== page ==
The Coroner - Can you form any opinion how it was that the right hand of the deceased had so much blood upon it?

Witness - I cannot. It is a mystery. It was smeared all over, and had several clots upon it. Of course, in giving that answer I am taking it for granted that the hand had always remained in the position I found it in, resting across the body.

The Coroner - Had she been dead long?

Witness - She must certainly have been alive within an hour of the time I first saw the body.

The Coroner- Would the injuries take long to inflict, do you think?

Witness - Only a few seconds. It might have been done in two seconds. There seemed to be a knowledge by the murderer of how to cut a throat in order to bring about a fatal result. There was a great dissimilarity in this case and Chapman's. In the latter case the neck was severed down to the vertebrae bone and there had been an attempt to separate the vertebrae. It was not necessary that much blood should have been on the hands of the person inflicting the injury, as the hands had evidently been away from the wound. There was no perceptible trace of any anaesthetic having been used. The absence of noise is a difficult question under the circumstances to account for. It must not be taken for granted that there was no noise. If, however, there was no noise it was quite impossible to account for it. Witness believed deceased was lying down on the ground when her throat was cut on account of the absence of blood from the left side of the body, and between that and the wall.

Dr Blackwell recalled, said he agreed with Dr. Phillips as to the unlikelihood of a long knife having been used.

Sven Ollsen was the next witness called, who gave evidence and said he was the pastor of the Swedish church in Prince's square, and had known the deceased 17 years. She was a Swede, and was born at Landarv, near Gothenberg, on November 27th, 1848. He produced a register of marriages copied from an old book by a previous pastor, which described her as married to an Englishman named Thomas Stride, a carpenter.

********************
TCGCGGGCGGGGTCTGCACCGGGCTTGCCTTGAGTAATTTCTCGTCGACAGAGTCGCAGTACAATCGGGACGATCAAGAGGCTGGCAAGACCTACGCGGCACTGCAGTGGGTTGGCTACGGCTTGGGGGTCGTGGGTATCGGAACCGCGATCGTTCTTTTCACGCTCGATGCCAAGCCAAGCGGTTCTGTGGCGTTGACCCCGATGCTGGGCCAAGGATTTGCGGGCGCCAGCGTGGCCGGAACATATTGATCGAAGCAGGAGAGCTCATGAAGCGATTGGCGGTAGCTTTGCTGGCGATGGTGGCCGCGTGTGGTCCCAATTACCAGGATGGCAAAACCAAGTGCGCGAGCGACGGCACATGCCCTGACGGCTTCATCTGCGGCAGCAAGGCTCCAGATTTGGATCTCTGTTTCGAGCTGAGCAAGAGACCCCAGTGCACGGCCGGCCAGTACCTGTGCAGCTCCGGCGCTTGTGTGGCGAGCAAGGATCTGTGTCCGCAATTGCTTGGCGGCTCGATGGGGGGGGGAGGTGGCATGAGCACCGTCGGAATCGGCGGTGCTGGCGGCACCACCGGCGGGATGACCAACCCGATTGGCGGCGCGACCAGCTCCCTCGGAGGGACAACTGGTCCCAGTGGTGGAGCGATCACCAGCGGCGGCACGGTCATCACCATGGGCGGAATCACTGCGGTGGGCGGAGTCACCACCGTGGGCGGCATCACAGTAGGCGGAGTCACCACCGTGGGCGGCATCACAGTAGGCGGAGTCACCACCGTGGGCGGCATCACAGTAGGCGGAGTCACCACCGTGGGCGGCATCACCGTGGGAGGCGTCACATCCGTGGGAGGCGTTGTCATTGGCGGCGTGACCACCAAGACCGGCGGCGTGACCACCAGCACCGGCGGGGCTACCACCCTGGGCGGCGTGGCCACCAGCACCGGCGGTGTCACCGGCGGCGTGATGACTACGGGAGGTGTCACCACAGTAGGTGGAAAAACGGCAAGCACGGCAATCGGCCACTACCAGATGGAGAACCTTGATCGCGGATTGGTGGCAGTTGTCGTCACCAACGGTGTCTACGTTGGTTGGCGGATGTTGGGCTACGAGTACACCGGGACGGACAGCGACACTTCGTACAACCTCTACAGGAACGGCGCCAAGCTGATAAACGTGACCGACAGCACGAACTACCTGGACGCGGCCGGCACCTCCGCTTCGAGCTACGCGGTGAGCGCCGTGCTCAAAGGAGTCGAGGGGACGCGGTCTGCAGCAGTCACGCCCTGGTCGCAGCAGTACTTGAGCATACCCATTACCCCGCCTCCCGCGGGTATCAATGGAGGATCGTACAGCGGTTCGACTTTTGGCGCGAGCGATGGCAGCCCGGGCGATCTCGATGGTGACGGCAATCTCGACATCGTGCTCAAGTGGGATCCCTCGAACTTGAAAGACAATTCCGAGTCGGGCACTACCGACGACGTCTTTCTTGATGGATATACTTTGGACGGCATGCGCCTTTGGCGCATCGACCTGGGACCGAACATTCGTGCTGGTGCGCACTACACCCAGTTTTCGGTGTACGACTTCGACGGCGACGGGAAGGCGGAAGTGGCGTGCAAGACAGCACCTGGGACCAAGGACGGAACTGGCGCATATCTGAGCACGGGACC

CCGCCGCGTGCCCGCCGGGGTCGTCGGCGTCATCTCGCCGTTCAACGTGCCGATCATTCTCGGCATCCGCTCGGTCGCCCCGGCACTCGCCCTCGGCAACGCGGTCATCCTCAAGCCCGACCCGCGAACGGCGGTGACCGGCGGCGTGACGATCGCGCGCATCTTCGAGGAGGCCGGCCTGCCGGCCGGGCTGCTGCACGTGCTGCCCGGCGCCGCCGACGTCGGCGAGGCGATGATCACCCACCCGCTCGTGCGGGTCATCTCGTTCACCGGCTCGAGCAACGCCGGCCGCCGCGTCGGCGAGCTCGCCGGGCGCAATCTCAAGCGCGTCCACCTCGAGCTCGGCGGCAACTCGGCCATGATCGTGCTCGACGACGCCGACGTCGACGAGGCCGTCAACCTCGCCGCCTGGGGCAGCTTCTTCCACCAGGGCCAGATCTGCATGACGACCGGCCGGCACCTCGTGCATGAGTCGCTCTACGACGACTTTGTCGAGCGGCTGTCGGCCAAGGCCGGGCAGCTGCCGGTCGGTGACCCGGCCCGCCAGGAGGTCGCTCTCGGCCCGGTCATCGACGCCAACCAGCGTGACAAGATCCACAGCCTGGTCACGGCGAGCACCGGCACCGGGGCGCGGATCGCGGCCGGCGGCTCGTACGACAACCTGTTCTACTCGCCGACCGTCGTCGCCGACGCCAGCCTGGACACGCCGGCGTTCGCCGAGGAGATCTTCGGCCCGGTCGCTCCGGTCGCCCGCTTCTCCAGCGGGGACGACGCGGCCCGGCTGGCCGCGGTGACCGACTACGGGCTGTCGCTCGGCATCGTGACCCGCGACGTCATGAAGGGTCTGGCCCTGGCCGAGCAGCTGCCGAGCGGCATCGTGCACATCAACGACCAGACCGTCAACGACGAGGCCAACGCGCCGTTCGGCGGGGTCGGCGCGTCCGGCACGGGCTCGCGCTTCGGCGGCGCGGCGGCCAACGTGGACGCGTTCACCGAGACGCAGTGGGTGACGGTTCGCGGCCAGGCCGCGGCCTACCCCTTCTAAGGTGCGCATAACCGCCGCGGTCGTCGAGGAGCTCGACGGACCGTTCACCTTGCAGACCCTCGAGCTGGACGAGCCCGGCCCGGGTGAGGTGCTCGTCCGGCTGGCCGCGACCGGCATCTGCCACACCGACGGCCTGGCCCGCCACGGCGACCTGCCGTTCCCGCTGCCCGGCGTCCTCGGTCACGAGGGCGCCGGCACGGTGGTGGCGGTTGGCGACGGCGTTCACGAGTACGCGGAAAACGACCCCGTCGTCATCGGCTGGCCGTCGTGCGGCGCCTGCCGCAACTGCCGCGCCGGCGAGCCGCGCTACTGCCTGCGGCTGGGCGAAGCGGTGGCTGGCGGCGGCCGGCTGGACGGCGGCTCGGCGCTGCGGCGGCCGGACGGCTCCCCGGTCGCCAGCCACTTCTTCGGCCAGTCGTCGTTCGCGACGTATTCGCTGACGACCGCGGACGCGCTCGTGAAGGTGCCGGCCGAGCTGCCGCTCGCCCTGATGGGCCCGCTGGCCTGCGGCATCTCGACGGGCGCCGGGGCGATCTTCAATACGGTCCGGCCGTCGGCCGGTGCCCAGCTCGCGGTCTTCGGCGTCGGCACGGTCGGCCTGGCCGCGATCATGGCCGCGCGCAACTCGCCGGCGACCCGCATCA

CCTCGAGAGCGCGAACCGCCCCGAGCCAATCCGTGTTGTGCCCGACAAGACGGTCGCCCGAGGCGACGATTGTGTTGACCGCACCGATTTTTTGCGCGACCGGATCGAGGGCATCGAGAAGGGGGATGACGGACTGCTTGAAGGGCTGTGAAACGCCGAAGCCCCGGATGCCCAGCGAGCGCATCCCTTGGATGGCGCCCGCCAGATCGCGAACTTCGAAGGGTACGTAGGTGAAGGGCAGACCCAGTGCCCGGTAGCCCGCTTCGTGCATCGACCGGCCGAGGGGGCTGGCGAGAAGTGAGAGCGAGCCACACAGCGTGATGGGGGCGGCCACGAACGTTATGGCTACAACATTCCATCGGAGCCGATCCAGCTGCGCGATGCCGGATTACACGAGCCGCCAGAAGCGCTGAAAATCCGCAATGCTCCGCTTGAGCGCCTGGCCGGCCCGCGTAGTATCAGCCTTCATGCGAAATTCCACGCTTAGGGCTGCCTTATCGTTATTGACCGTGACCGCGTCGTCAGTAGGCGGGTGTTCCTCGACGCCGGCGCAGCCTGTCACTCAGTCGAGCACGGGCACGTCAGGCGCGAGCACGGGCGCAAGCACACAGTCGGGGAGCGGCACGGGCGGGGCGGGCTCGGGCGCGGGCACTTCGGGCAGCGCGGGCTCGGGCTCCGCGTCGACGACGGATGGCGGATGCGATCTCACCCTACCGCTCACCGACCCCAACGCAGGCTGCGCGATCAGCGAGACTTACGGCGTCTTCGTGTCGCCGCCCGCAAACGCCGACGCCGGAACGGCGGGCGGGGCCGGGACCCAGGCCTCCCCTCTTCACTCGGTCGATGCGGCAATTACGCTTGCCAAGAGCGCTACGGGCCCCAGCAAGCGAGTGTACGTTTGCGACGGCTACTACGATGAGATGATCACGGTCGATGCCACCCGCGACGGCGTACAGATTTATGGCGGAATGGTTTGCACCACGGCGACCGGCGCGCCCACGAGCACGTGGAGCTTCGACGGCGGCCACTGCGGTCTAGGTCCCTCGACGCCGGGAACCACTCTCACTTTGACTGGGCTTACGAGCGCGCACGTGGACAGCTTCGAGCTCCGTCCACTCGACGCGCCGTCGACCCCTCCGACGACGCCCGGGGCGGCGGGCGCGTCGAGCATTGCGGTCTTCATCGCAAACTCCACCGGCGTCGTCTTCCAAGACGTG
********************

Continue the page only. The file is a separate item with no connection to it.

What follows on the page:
William Marshall, 64 Berner street, warehouse labourer, said he saw deceased about a quarter to 12 talking to a man in Berner street. He was of middling height, with a black coat and light trousers. He wore a cap with a small peak. He was more like a clerk than a sailor or butcher. Deceased walked away with the stranger.

James Brown, of Fairclough street, said about a quarter to 1 he saw a man and woman at the corner of Berner street. After he got home he heard cries of murder. That was twenty minutes later.

William Smith, constable on the Berner street beat, said it to twenty-five minutes to complete his round, and he was at the scene of the murder twenty minutes before the body was found, but saw nothing and heard no cries. At that time he saw the deceased and a man near the spot.

The man Kidney who lived with deceased identified a hymn book produced.

Detective Inspector Reid gave a detailed account of steps taken by the police on the discovery of the body, and said inquiries were still proceeding, but up to the present without success.

The inquest was then adjourned until October 23.



The man arrested at Bishop Stortford on suspicion of being concerned in the Whitechapel murders was set at liberty this afternoon, the police having ascertained that the account he gave of himself was correct. No further arrests have been made, and no persons are now in custody. The facsimiles of the letter and postcard addressed to the Central News and signed "Jack the Ripper" have now been posted up at each police station in the Metropolitan District. It will be remembered that in the post-card, which was posted on Sunday afternoon, the writer stated that "Number One" (the Berner street victim) squealed a bit. Until to-day it had been assumed that as in the case of the other victims the cutting of the throat caused instantaneous death. But in his evidence before the coroner to-day, Dr. Phillips expressed his opinion that in this instance the victim did have time to scream.

The funeral of Kate Eddowes, the Mitre square victim, will take place on Monday afternoon in Ilford Cemetery. The police have commenced a systematic search of unoccupied buildings in the Whitechapel district.

Practically nothing of any moment transpired to-day in connection with the recent murders. As originally surmised, the confession of the young fellow William Bull, who has been detained by the city police since Tuesday last, came to nothing, and he was discharged to-day after severe censure for the silly practical joke had played upon the police.